Shares of Fluor (NYSE:FLR) tumbled more than 12% by 10:30 a.m. EDT on Thursday. Driving down the engineering company's stock were its disappointing third-quarter results.
Fluor recorded a net loss of $782 million, or $5.57 per share. That was well below expectations that the company would report a profit of $0.30 per share. The culprit was a series of noncash charges it took during the quarter. Overall, it recorded $880 million in charges, which included writing down the value of some of its assets as well as for restructuring activities.
Meanwhile, the company's underlying results were somewhat mixed. On a positive note, earnings in Fluor's energy and chemicals and mining and industrial segments surged 70% and 171%, respectively, compared to the prior-year period. However, the profitability of its infrastructure and power and diversified services businesses plummeted 99% and 52%, respectively. Meanwhile, the loss within its "other" segment more than tripled.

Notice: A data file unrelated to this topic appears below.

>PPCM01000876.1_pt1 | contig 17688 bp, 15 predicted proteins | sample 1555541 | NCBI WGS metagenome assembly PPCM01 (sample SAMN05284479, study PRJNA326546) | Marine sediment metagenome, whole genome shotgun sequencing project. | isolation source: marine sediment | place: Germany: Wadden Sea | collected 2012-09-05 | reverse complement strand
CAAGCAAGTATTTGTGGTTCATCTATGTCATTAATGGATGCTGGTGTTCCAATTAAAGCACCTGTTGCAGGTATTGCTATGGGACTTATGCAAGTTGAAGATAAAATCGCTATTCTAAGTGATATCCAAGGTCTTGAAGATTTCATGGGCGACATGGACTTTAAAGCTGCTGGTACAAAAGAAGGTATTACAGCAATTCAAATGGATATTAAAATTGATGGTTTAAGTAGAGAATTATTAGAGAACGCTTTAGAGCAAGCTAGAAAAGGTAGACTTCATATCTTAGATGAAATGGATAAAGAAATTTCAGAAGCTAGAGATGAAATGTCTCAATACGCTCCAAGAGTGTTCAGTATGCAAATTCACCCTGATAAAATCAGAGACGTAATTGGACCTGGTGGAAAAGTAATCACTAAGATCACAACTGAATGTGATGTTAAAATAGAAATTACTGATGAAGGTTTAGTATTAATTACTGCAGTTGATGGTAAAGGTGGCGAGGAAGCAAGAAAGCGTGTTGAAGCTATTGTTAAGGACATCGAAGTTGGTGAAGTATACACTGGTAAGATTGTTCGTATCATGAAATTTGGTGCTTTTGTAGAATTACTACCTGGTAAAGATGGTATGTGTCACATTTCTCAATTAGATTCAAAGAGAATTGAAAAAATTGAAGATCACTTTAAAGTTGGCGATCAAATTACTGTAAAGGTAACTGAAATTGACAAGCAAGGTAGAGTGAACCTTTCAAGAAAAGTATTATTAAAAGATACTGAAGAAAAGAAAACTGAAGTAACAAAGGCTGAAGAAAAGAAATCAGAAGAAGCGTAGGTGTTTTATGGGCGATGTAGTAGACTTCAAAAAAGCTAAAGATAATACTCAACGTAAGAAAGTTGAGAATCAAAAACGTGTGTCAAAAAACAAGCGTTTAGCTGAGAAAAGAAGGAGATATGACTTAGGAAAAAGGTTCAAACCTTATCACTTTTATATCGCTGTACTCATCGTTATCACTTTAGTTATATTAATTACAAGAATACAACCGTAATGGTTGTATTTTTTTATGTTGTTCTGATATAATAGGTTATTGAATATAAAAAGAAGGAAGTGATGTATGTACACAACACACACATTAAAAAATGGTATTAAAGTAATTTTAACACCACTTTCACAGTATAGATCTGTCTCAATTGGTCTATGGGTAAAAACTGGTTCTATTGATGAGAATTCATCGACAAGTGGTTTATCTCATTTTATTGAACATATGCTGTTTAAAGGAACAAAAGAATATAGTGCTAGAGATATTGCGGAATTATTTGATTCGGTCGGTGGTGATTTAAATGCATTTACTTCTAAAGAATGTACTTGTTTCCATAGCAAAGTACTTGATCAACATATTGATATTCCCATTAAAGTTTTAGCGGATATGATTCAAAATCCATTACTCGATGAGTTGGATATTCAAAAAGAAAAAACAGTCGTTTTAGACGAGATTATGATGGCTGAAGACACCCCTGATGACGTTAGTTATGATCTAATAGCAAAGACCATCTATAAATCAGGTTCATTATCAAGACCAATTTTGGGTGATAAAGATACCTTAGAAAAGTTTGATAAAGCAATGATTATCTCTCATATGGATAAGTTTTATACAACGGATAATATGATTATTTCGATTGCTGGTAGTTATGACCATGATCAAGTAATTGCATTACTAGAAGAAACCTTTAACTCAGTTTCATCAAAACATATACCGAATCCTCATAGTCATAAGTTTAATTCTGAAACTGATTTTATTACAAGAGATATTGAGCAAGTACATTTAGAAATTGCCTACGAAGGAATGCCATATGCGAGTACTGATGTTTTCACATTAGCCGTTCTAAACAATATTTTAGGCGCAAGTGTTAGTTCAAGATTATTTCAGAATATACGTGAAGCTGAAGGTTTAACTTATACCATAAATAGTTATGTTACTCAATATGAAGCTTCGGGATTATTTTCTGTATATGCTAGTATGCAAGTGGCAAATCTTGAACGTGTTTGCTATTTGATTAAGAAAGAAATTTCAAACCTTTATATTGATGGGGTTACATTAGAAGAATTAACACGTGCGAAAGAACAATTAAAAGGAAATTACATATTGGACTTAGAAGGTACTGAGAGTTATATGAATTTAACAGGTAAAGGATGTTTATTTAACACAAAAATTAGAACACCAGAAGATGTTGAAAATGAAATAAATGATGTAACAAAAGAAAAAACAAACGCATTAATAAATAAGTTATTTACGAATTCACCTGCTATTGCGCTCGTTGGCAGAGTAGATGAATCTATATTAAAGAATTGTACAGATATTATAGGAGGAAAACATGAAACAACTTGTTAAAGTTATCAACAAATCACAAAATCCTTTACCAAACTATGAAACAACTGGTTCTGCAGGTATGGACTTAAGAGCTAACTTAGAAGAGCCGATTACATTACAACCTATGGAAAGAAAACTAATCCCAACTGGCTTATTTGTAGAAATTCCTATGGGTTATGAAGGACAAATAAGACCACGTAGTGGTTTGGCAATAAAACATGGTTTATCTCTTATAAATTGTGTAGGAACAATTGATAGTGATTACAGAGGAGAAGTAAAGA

The company, however, now has a plan in place to turn things around after finishing up its strategic review, which it announced last month. The company plans to sell several businesses, which should generate more than $1 billion in cash. Meanwhile, it intends to reduce costs by about $100 million per year. On top of that, it slashed its dividend by more than 50% to save some additional money. The company believes that these moves will bolster its financial profile and profitability in the future.
Fluor is working to turn around its struggling business. It believes that it's now on the right path, which should drive improved results in the future. However, it needs to execute so that it can win back the trust of investors, which will be tough to do after they've watched shares plunge more than 60% over the past year.